Date of Award
Master of Science
Chemical and Paper Engineering
Dr. James E. Kline
Dr. Raymond Janes
Masters Thesis-Open Access
Under strong hydrodynamic forces, solids dispersions could no longer be considered isotropic fluid s but rather two-phase systems. The continuous (dispersing) phase was only sheared in side an effective gap determined in a Couette flow device by the presence of solid (dispersed) phase in to suspension. Three parameters, the effective gap, percent gap reduction and the relative shear volume, were incorporated to account for the influence of solids in the rheology of their suspension.
The objectives of this study were: (1) to investigate the role of solids volumetric concentration, particle size, nominal gap and continuous phase viscosity on Hercules Hi-Shear viscometric measurements of polystyrene spheres, and (2) to identify the occurrence of Taylor's vortical flow in stability in rheogram's flow curves. The obtained rheograms were evaluated in accordance of this kind of hydrodynamic instability and the latter was correlated with the observed break point in the increasing shear rate flow curves. Increased volume concentration of solids decreases the effective gap for shearing the continuous phase, increased the gap reduction, decreased the relative shear volume and, consequently, increased the measured viscosity. Finally, regression analysis was used to develop a semiempirical equation which correlated the ratio of the continuous phase viscosity to the measured apparent viscosity with solids volumetric concentration.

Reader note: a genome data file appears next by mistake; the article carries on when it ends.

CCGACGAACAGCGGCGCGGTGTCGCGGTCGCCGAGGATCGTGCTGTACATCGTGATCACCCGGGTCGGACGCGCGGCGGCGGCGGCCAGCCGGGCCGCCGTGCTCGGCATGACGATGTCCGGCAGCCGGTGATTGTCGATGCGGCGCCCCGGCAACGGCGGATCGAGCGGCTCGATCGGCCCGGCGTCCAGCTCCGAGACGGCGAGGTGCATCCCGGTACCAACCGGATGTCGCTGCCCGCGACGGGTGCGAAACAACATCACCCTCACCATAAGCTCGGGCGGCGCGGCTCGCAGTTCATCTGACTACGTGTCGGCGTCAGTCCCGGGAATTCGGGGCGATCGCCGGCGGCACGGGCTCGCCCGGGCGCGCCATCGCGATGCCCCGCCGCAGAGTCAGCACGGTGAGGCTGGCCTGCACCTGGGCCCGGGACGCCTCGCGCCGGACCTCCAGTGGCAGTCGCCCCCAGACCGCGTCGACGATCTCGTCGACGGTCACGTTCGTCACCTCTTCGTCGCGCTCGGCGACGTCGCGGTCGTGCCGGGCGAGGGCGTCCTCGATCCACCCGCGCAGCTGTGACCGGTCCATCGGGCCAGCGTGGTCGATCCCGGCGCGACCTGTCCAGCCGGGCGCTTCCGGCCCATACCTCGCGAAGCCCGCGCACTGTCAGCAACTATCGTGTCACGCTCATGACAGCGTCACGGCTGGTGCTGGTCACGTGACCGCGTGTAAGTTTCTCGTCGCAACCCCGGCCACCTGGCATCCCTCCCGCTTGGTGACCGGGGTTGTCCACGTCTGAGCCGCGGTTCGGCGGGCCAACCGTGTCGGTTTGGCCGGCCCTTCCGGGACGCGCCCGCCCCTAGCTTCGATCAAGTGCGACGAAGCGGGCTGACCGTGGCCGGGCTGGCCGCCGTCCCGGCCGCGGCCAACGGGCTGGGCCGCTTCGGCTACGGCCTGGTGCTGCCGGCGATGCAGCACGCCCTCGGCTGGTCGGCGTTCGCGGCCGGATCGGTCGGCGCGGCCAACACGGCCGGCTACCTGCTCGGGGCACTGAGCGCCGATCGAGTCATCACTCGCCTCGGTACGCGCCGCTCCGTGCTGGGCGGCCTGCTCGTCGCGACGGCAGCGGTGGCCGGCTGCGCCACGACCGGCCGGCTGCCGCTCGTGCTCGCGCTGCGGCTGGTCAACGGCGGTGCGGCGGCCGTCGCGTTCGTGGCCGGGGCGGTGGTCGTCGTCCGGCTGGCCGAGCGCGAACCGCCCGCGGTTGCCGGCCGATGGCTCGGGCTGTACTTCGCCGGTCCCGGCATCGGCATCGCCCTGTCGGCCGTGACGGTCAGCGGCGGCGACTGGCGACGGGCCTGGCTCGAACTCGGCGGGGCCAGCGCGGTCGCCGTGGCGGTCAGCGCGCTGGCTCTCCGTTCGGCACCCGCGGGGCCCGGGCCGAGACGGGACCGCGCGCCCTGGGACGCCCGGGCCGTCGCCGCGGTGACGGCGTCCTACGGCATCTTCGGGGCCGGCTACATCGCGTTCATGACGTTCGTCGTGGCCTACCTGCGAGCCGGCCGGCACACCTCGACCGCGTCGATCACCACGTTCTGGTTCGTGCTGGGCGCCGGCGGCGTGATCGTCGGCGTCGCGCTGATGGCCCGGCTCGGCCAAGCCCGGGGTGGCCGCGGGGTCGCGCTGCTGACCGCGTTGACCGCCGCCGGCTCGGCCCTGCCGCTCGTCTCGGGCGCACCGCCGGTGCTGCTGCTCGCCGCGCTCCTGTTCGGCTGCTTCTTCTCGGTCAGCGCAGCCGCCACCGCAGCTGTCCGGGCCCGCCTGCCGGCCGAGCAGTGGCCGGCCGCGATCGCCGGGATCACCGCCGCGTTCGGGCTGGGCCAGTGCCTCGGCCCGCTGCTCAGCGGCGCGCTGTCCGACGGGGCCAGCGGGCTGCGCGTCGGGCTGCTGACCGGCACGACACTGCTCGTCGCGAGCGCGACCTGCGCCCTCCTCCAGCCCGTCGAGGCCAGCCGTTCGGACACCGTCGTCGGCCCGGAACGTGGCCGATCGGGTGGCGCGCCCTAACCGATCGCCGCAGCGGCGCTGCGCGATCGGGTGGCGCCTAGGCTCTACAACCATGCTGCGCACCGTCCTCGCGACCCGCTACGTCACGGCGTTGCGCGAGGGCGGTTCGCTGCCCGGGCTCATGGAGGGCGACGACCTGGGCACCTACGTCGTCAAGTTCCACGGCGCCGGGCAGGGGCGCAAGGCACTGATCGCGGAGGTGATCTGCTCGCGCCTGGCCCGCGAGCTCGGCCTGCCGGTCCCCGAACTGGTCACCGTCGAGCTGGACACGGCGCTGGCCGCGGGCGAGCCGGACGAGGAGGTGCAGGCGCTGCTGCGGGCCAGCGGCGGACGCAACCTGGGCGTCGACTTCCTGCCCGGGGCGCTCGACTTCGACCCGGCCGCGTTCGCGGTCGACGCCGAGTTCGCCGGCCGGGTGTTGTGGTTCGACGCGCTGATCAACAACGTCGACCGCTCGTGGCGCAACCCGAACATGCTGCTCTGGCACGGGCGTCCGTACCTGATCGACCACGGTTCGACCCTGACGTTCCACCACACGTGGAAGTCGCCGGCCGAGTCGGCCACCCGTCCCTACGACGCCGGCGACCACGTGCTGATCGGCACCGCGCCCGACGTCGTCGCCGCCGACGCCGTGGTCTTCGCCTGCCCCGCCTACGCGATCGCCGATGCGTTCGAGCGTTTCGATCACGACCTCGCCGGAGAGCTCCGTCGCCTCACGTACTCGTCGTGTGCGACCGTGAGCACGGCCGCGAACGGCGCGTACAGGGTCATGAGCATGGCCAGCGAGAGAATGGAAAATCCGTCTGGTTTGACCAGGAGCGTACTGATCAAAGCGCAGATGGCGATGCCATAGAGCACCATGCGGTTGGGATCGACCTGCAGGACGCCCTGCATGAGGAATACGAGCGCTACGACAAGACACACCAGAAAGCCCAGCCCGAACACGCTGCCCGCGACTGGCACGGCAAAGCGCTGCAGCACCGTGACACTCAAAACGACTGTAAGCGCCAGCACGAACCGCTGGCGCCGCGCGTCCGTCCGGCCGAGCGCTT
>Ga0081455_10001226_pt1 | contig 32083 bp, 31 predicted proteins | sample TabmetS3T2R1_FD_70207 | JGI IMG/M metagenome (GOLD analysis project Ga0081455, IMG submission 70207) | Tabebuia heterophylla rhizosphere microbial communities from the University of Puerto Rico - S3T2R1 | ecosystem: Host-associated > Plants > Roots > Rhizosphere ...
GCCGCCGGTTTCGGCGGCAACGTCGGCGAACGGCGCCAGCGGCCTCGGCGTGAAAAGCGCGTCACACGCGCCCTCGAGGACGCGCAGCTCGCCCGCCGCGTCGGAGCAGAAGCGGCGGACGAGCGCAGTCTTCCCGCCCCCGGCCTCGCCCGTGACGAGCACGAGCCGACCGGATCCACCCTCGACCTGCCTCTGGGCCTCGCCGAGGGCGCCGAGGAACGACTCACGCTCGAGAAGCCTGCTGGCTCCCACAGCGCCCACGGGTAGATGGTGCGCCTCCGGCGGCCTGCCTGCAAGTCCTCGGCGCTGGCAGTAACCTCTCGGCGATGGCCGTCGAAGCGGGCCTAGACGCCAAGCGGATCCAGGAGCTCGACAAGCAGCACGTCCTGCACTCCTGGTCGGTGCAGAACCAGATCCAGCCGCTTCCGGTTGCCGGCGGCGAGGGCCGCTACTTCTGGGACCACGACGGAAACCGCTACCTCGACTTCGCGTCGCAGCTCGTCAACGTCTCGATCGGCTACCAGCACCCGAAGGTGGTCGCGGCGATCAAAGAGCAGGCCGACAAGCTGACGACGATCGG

Triantafillopoulos, "Shear Induced Anisotropy in the Rheology of Solids Dispersions" (1985). Master's Theses. 1470.